The award-winning chamber choir Sansara slips easily into the elite ranks of exceptional performers. Formed in 2013, its strength lies in its breathtaking interpretations of the music and the quality of the singers’ voices. Sansara’s debut disc, Cloths of Heaven, presents an imaginatively designed programme themed as darkness to light that moves across the centuries, starting with the Introitus from Manuel Cardosa’s Requiem Mass and ending with MacMillan’s radiant Lux Aeterna. This journey features the glorious polyphony of Byrd and Gombert, passing on to Bach, Rheinberger and Rudolf Mauersberger, whose heart-rending setting of Wie liegt die Stadt so wüst is given an outstanding interpretation. Nor are the younger generation of composers forgotten: Cheryl Frances-Hoad, and Sansara’s two associate composers, Marco Galvani and Oliver Tarney, sit comfortably alongside the masters of the past with their creative invention.
Margaret is a legend in the church music world and this, her 27th album [2nd with Convivium Records], is a work of art! She has, with the help of choral director Ben Lamb, skilfully wedded the Sarum Voices and the instrumentalists and conveyed an almost spiritual unity reflecting the prayerful intentions of the songs.
It is not always perfectly clear what is meant by describing something as ‘Celtic’. Scholars have questioned whether the term is an appropriate one, yet have found across Europe certain similarities in lifestyle and artistic expression, especially in the first millennium after Christ. It is a question for historians whether we have projected back into history a Romantic notion of a civilisation that did not truly exist.
‘Celtic’ tends to be associated– especially in these islands – Irish and Welsh culture. The concept has developed beyond a fascination with Gaelic, Gallic and Welsh roots into an interest in ‘Celtic spirituality’, something which combines both Christian practice with some pagan traditions. It is often fused with ahistoric New Age ideas, which owe more to California than to the Gaeltacht.
What Margaret Rizza has done is to concentrate on the specifically Christian aspect of the ‘Celtic’ connection. Several of the works here are settings of prayers attributed to St Patrick, while others are traditional to Ireland. Some are modern, by Margaret Rizza, or David Adams.
It’s not hard to find outstanding professional choral singing (we seem to be living through a golden age) so to stand out today a new choir has to have something else to offer in addition to perfect intonation and a clean, pure sound. Sansara, while possessing these qualities in abundance, marks itself out by having no single conductor. Instead, several individuals step out from the choir and direct according to their specialism, giving this impressive debut recording a real depth of insight. Careful narrative programming is also a plus, introducing us to several spectacular new pieces from Oliver Tarney, Marco Galvani and Malcolm Archer on a journey from darkness into light.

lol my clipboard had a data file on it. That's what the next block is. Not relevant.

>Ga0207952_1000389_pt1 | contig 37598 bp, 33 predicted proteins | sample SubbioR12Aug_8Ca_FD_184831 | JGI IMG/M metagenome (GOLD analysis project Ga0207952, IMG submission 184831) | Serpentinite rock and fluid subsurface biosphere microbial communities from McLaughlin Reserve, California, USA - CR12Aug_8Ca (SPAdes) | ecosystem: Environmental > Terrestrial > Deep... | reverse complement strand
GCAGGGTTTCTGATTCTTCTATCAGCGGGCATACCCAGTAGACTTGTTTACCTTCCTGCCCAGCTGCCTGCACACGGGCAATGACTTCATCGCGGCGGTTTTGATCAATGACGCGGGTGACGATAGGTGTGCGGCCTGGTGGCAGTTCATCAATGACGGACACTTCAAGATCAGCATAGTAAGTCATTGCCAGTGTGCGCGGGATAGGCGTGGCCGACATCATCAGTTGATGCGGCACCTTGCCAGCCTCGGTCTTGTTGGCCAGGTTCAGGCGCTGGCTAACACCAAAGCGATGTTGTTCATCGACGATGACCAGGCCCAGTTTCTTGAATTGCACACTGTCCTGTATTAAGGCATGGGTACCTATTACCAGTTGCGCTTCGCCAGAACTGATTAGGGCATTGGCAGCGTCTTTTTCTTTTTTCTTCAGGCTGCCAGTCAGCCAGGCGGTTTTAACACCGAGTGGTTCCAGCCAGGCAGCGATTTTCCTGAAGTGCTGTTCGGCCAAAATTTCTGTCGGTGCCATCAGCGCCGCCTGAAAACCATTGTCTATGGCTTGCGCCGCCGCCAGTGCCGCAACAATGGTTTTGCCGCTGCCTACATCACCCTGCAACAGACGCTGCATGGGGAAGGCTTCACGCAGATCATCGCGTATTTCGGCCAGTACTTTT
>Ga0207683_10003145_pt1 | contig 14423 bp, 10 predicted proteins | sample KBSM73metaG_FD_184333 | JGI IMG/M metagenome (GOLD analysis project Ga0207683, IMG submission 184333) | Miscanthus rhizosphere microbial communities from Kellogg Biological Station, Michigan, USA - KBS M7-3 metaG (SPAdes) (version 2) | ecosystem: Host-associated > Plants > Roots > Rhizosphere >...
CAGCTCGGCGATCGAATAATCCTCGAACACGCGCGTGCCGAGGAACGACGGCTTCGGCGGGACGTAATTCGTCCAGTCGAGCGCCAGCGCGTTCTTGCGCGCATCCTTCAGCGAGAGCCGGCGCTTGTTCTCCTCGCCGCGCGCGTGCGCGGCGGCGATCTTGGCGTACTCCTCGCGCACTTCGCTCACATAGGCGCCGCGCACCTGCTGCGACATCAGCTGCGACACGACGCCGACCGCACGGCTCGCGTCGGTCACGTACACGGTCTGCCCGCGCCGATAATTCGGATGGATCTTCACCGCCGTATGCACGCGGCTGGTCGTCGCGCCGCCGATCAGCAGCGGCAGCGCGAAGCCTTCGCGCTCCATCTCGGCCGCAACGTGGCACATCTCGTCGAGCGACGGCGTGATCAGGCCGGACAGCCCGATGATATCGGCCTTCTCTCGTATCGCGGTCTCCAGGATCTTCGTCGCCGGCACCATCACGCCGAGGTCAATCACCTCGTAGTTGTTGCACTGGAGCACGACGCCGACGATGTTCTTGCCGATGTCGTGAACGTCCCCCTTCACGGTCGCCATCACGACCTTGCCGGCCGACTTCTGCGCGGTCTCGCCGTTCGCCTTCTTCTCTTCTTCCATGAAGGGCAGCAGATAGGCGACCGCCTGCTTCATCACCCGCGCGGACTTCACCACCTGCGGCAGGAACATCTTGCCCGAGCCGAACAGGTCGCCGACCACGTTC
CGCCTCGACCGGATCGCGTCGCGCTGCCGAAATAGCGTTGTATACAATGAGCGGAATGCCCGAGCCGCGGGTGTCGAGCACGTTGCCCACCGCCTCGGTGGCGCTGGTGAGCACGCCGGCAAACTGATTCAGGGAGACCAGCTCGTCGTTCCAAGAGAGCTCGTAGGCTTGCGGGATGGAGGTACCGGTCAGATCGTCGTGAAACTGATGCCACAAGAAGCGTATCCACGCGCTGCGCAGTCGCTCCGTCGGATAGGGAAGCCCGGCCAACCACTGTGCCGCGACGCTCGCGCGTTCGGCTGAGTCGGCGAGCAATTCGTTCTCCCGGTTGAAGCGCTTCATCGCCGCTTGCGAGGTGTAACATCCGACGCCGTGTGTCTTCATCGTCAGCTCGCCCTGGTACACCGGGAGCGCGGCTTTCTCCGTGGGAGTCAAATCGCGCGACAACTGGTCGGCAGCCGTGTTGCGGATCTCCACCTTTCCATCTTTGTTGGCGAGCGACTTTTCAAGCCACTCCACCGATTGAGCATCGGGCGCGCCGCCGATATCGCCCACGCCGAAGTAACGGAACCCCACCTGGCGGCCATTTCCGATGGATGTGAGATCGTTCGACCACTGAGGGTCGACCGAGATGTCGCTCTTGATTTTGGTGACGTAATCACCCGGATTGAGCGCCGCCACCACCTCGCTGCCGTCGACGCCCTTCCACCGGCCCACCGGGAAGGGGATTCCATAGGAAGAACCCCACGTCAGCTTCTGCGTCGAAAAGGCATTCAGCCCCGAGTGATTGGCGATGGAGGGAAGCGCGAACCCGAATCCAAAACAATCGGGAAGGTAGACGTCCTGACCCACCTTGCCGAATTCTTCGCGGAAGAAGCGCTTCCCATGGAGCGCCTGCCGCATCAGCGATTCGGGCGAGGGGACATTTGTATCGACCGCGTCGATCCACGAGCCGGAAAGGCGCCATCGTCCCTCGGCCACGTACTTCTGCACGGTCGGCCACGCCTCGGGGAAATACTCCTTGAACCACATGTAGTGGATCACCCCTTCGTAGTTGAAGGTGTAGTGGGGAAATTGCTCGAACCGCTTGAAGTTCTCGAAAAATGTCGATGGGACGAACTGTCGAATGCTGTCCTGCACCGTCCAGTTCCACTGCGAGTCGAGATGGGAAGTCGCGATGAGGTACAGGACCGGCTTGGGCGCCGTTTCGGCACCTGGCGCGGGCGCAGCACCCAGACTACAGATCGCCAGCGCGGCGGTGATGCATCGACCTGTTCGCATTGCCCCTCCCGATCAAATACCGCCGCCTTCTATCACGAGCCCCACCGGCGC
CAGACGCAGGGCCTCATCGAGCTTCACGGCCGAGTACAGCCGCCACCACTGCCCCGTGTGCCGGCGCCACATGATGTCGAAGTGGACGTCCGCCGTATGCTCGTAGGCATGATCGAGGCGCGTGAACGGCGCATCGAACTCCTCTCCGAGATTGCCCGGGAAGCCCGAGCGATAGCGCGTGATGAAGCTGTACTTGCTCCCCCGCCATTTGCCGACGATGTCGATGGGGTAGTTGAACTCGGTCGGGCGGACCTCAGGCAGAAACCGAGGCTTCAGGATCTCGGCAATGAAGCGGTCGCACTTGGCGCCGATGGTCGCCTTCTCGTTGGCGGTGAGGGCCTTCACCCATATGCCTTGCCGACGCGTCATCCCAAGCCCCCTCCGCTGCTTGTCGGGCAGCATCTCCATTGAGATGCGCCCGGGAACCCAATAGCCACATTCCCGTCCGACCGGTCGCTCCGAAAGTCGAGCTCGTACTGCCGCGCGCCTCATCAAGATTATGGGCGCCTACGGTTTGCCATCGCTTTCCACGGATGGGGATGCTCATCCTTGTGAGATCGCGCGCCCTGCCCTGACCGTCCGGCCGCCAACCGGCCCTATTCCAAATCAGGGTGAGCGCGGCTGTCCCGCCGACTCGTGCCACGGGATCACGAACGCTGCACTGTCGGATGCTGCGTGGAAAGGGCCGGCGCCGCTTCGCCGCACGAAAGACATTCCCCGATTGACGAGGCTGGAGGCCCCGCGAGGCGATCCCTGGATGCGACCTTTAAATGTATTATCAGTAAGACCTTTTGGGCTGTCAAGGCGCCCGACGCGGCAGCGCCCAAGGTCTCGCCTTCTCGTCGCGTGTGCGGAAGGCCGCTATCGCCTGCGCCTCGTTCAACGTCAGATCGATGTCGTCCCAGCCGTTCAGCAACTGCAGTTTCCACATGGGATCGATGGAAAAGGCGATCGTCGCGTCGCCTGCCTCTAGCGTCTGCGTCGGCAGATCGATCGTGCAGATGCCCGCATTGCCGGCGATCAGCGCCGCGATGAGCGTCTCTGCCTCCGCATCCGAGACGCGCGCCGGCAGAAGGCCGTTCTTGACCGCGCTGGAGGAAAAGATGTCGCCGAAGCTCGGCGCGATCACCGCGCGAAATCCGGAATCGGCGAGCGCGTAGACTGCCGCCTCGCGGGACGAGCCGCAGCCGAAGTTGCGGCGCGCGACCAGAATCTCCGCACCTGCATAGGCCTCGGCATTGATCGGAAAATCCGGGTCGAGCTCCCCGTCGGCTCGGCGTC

It is rare that one hears such a gratifying combination of new music, new organ and young player. Sebastian Thomson impresses in not only performing this collection of pieces with great verve, but also being responsible for their commission.
Gabriel Jackson: To the Field of Stars “An extremely attractive, richly textured work” (Choir & Organ ★★★★)
“Nonsuch Singers produce a consistently clean, bright sound and a pleasing blend that suits Jackson’s work…” (Choir & Organ ★★★★)
The centrepiece of this CD is Jackson’s To the Field of Stars, a response to the 1,000-year-old pilgrim- age to Santiago de Compostela. Divided into seven movements or ‘stations’, it traces the pilgrimage in a literal sense as well as relating to the psychologi- cal imperative of reaching a life-changing goal. The piece time-travels across the centuries by drawing on the 12th-century Codex Calixtinus as well as texts by, among others, Whitman, Cowper and Emily Dickinson. With a solo cello (Kate Gould) and percussion in the mix, the result is an extremely attractive, richly textured work of about 30 minutes’ duration. The 40 or so voices of the Nonsuch Singers are well suited to Jackson’s piece; under their director Tom Bullard they produce a consistently clean, bright sound and a pleasing blend that suits both Jackson’s work and the other pieces, all chosen for their associations with the stars and the heavens. The performers sound more engaged with Jackson’s piece and the other contemporary works (by Pärt and Dove, as well as another by Jackson) than they do in the Victoria and Byrd. Nevertheless, this is a welcome debut CD from this group.